What Does “Organic” Mean?

For the word “organic” to be on a label, the product must meet certain United States Department of Agriculture (USDA)-approved guidelines. Organic produce has been grown without the use of prohibited substances, which includes most synthetic fertilizers and pesticides. Organic meat comes from animals that are raised in living conditions that accommodate their natural behaviors, fed organic food, and not given antibiotics or hormones. Learn more on the USDA website.

Organic certification is regulated by the government and can be an expensive process to go through. For this reason, it is possible that smaller local farms will not have the certification even if they follow organic farming practices.

Should I Only Eat Organic Food?

There is no definitive research that says organic food is significantly more nutritious than conventional food. Organic foods usually cost more, may have a shorter shelf life, and may be smaller in size than conventional foods. If you are concerned about additives in your food or farming styles, you may choose to buy budget-friendly organic foods, buy locally grown foods, or choose the organic option when it comes to the “dirty dozen.” However, don’t eliminate other important foods just to save for a small amount of organic foods. Eating plenty of fruits and vegetables, whether they are organically or conventionally grown, is the most important. Learn more on the American Institute for Cancer Research (AICR) website.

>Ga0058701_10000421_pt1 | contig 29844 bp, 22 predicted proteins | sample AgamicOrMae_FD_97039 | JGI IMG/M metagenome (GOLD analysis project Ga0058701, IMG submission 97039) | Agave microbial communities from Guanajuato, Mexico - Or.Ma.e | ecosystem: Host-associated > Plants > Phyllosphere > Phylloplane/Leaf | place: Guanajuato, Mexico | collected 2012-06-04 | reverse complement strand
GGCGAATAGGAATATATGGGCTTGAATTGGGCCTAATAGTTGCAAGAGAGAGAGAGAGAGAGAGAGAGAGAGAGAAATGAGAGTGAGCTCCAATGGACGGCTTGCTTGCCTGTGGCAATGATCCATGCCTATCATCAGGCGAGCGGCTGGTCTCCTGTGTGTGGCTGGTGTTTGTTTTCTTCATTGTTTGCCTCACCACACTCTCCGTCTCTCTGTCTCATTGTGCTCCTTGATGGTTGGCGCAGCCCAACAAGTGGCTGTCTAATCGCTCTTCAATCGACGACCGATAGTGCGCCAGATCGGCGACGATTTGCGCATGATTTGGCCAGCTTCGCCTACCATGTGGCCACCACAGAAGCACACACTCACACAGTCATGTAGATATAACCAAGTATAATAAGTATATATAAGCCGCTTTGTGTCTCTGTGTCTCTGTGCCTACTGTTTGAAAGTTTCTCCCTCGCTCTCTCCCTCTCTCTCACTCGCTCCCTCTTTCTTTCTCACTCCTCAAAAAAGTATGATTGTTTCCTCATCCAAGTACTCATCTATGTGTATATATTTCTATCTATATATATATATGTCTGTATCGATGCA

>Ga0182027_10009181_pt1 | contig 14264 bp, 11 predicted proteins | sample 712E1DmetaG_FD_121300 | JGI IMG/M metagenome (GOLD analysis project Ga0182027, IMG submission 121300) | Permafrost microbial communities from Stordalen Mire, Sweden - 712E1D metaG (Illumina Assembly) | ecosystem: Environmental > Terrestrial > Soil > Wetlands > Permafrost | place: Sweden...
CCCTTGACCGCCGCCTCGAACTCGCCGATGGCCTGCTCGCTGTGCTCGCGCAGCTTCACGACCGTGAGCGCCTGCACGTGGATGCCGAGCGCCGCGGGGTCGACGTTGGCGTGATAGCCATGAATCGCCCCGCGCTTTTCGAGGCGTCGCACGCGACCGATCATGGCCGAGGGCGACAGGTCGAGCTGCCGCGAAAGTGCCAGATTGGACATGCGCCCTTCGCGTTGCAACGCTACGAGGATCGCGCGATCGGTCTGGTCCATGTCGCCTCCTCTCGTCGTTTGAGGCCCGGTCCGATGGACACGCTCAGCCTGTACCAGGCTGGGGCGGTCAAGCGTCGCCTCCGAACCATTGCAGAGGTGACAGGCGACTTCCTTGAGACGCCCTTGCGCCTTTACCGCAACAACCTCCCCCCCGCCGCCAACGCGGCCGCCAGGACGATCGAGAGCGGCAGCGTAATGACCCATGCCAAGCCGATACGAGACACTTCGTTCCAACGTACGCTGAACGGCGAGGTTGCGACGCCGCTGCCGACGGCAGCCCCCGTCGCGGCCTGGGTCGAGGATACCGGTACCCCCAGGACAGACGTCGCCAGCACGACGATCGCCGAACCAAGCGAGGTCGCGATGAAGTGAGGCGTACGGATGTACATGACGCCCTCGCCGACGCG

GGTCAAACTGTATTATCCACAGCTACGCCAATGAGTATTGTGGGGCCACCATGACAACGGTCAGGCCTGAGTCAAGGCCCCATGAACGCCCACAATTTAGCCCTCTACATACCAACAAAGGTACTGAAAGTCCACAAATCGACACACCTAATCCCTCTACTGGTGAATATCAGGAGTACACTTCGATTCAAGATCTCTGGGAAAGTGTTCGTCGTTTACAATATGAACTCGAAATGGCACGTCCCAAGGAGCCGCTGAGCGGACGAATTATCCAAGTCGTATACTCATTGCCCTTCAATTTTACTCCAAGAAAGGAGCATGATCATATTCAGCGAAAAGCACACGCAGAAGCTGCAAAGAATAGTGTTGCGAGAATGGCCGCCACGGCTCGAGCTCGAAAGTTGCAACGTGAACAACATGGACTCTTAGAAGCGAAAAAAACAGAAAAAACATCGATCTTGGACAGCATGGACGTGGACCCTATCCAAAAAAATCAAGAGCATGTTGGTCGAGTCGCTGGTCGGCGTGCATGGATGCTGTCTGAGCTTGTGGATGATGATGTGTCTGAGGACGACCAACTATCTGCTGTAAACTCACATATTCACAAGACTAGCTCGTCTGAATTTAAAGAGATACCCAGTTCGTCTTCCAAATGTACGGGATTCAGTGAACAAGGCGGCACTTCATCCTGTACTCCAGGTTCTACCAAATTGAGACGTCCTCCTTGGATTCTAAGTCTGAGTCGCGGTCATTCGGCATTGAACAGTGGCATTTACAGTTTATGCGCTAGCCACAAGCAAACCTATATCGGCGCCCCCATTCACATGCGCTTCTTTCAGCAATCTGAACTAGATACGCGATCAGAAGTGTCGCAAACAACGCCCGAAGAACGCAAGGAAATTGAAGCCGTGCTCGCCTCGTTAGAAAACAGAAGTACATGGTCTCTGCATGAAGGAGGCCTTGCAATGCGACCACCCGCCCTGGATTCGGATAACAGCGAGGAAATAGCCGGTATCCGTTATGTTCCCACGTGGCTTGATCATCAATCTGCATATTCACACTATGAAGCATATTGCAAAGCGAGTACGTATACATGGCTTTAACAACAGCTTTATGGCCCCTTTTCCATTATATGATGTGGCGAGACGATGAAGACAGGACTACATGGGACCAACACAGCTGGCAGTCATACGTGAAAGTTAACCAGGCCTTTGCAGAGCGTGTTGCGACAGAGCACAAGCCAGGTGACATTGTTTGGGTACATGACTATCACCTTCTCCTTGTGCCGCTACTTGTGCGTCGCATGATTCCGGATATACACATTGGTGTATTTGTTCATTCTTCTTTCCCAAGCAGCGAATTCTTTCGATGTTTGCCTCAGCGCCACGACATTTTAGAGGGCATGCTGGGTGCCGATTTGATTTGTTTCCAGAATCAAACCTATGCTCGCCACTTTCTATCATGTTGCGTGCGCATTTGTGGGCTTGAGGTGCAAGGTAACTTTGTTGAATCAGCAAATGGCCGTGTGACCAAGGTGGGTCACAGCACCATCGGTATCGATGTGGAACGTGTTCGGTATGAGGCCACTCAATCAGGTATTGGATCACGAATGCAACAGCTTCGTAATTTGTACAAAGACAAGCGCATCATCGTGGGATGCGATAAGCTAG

If you choose to eat organic foods, do not spend more money to purchase organic “junk food” like snack foods. Instead purchase certified organic items that are the most nutritionally dense like fruits, vegetables, whole grains, and lean protein sources.

Try Buying Local

You can also shop locally for produce. You will often be able to get local produce at its peak point of freshness. Most produce sold at local stands and farmers markets was picked within the past few days. In some cases, it is also less expensive to buy produce from a local farmer depending on the season. You can even ask the farmer about their growing practices.

Another option is to purchase a share of a farm. This is referred to as a CSA. CSA stands for community supported agriculture. A CSA program gives you the opportunity to pay for your share of produce ahead of time and the farm supplies you your share (a box of fruit and vegetables) at a set interval usually weekly or bi-weekly. This may be the most economical way to eat local and/or organic produce. It is often cheaper than buying individual items at the grocery store. To find a farmers market or CSA program where you live, visit www.localharvest.org

If your primary concern is food safety, read Food Safety During Cancer Treatment to learn how to safely prepare and store food.